This study examined behavioral and physiologic regulation in 14 full-term neonates who were exposed to cocaine antenatally. A group of 14 non-cocaine-exposed infants served as controls. Data on behavioral state, cardiac patterning (heart period and vagal tone), and habituation to a standardized stimulus were collected. There were no differences between cocaine-exposed and nonexposed infants in heart period or vagal tone during an undisturbed period. There were significant differences in behavioral state regulation: Cocaine-exposed infants displayed significantly greater state lability and shorter sleep bouts, fussed or cried more often, and spent less time asleep and more time in transitional states. Both groups responded to an auditory stimulus with shorter heart period, but cocaine-exposed neonates demonstrated a larger response. In addition, cocaine-exposed neonates displayed less behavioral response decrement to repeated presentations of the stimulus. Although there are limitations to attribution of these results to cocaine alone, the results are discussed in relation to prevailing clinical impressions of cocaine-exposed neonates.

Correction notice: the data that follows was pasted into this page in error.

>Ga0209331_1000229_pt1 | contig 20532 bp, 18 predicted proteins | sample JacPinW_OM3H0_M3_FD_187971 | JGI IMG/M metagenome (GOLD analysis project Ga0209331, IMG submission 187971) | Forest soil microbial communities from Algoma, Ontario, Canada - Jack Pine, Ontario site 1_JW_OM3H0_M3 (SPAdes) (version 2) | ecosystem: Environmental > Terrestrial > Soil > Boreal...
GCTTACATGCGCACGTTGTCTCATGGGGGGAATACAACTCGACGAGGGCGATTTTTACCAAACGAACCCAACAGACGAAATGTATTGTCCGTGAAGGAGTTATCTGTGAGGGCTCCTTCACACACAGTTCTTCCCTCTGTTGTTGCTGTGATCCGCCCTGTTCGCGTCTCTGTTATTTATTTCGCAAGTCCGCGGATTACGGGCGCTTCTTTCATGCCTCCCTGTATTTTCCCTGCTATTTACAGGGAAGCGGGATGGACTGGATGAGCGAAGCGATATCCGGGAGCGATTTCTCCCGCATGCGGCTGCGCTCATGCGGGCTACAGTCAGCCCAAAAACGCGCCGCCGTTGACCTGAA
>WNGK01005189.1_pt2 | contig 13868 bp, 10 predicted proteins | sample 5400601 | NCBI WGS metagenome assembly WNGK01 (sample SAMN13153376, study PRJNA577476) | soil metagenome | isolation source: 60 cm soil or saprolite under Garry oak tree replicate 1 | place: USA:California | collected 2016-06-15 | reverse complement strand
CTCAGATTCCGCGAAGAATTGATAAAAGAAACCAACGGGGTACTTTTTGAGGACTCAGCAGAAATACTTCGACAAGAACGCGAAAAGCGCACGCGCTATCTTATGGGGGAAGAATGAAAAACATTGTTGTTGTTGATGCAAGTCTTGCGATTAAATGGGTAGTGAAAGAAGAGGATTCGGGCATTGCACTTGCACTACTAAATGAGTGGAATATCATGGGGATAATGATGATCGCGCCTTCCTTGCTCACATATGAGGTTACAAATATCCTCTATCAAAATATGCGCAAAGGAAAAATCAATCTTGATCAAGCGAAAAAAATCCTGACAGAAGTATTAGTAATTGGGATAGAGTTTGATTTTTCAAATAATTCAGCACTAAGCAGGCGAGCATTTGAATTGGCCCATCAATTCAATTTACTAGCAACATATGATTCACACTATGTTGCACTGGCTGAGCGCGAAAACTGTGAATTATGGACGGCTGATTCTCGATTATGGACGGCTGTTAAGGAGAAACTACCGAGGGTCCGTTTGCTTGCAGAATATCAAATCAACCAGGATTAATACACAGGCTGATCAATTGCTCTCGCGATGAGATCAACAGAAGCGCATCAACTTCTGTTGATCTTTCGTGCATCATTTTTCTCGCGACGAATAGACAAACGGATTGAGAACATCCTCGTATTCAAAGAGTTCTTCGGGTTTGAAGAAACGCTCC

- neonate cocaine teratogen vagal tone behavioral state
ASJC Scopus subject areas
- Developmental and Educational Psychology